The Carpathians: Discovering the Highlands of Poland and Ukraine by Patrice M. Dabrowski
“The Carpathians is, in many ways, a pioneering effort, one that will hopefully put the Carpathians back on historians’ mental maps and pave the way for further studies.”—History: Reviews of New Books
Discovering the Highlands of Poland and Ukraine
by Patrice M. Dabrowski
Cornell University Press
Discount code: 09SAVE – 33%
In The Carpathians, Patrice M. Dabrowski narrates how three high-land ranges of the mountain system found in present-day Poland, Slo-vakia, and Ukraine were discovered for a broader regional public. This is a story of how the Tatras, Eastern Carpathians, and Bieszczady Moun-tains went from being terra incognita to becoming the popular tourist destinations they are today. It is a story of the encounter of Polish and Ukrainian lowlanders with the wild, sublime highlands and with the indigenous highlanders—Górale, Hutsuls, Boikos, and Lemkos—and how these peoples were incorporated into a national narrative as the territories were transformed into a native/national landscape. The set of microhistories in this book occur from about 1860 to 1980, a time in which nations and states concerned themselves with the “frontier at the edge.” Discoverers not only became enthralled with what were perceived as their own highlands but also availed themselves of the mountains as places to work out answers to the burning ques-tions of the day. Each discovery led to a surge in mountain tourism and interest in the mountains and their indigenous highlanders. Although these mountains, essentially a continuation of the Alps, are Central and Eastern Europe’s most prominent physical feature, politi-cally they are peripheral. The Carpathians is the first book to deal with the northern slopes in such a way, showing how these discoveries had a direct impact on the various nation-building, state-building, and mod-ernization projects. Dabrowski’s history incorporates a unique blend of environmental history, borderlands studies, and the history of tourism and leisure.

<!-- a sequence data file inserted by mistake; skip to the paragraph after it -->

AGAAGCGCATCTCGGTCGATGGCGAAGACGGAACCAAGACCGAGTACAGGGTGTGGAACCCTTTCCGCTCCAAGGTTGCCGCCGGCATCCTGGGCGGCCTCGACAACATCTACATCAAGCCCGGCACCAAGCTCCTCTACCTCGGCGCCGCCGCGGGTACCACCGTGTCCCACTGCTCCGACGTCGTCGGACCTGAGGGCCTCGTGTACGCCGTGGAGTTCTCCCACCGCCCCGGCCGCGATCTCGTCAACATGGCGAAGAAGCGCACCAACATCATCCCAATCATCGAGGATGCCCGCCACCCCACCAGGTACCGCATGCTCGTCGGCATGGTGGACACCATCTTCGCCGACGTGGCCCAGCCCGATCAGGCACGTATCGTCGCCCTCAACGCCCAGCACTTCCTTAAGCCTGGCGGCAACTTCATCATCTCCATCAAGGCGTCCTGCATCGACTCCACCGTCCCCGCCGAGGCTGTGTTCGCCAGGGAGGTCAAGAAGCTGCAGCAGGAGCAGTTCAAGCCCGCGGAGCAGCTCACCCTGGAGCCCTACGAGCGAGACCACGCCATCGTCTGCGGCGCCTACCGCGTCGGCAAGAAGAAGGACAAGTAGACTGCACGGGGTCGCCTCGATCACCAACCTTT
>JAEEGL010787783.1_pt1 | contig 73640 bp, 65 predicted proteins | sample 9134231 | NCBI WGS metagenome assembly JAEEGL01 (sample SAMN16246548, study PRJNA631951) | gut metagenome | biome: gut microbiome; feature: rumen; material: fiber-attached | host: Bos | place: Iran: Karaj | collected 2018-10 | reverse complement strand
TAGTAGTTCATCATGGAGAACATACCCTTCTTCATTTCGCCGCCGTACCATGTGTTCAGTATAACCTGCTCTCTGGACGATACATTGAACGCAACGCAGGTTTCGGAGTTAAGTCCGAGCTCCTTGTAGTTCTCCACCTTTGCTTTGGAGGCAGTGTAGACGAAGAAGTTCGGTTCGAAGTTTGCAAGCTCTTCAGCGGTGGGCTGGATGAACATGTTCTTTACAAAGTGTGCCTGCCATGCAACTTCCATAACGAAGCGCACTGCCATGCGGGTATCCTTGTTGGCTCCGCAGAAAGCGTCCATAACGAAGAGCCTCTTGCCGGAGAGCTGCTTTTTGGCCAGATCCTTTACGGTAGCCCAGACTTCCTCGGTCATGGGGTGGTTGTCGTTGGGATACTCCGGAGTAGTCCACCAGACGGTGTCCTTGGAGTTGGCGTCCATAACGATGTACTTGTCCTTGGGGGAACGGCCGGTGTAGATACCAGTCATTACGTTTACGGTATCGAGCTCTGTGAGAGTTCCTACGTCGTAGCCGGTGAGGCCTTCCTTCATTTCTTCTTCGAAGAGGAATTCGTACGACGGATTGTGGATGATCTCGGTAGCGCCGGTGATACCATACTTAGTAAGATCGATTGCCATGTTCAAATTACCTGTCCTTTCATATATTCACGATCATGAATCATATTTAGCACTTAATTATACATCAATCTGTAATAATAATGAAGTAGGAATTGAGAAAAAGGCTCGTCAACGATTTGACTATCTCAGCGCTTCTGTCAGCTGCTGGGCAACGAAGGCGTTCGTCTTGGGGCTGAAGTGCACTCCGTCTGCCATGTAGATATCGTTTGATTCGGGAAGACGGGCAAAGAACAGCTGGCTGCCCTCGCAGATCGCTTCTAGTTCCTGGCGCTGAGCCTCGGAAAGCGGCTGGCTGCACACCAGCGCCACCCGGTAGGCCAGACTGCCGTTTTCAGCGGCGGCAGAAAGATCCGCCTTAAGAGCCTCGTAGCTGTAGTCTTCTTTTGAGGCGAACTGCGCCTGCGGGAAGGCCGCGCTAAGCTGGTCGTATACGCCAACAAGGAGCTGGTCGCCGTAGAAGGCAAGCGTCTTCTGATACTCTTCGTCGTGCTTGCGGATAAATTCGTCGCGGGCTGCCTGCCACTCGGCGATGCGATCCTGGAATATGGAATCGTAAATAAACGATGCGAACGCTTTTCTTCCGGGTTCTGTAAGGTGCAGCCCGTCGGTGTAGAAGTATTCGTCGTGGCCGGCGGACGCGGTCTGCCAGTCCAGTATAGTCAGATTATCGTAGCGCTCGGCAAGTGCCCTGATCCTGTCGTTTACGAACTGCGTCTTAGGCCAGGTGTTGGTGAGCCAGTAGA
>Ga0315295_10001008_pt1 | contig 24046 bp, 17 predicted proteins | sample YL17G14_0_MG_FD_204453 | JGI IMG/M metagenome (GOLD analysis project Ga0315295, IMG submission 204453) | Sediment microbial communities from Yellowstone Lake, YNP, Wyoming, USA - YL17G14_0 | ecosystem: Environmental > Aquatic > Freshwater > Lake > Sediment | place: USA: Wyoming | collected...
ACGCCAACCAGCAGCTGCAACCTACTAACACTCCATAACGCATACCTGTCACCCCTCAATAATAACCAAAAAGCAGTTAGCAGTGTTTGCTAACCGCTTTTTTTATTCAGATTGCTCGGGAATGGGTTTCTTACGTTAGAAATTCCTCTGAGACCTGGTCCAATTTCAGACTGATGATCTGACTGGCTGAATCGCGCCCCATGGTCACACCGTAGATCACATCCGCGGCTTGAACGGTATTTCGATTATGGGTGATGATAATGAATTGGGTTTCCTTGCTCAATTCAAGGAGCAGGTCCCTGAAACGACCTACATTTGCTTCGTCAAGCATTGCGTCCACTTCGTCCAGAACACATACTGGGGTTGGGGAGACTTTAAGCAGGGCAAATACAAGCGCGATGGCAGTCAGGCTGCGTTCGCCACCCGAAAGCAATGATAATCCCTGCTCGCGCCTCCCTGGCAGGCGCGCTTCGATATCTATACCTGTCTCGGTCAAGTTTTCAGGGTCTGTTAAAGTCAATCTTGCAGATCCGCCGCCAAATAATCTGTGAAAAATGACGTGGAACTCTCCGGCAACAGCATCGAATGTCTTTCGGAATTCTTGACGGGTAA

Learn more about the book from the author Patrice M. Dabrowski from the talk at the Ukrainian Research Institute at Harvard University published on YouTube.
Patrice M. Dabrowski was awarded the Knight’s Cross of the Order of Merit of the Republic of Poland in 2014. Patrice M. Dabrowski has taught and worked at Harvard, Brown, the University of Massachusetts at Amherst, and the University of Vienna. She is currently an Associate of the Ukrainian Research Institute at Harvard University, a member of the Board of Directors of the Polish Institute of Arts and Sciences of America (PIASA), and editor of H-Poland. Dabrowski is the author of three books: Poland: The First Thousand Years (2014; paperback edition, 2016), Commemorations and the Shaping of Modern Poland (2004), and The Carpathians: Discovering the Highlands of Poland and Ukraine (2021).
Northern Illinois University Press
an imprint of Cornell University Press
Publication date: October 15, 2021
$34.95 | hardcover | 978-1-5017-5967-3
“In this groundbreaking study of the political significance of a pivotal mountain range in the context of competing nationalisms, Patrice M. Dabrowski lifts the lid on a neglected area of Central Europe where cultures clashed as fiercely as armies.”—Adam Zamoyski, author of Napoleon
“The Carpathians is a delightful melange of history, geography, ethnography and descriptions of little-known European landscapes. The emphasis is on the processes and spirit of discovery in the late nineteenth and early twentieth centuries. The captivated reader discovers both the discoverers and their beautiful discoveries.”—Norman Davies, author of Beneath Another Sky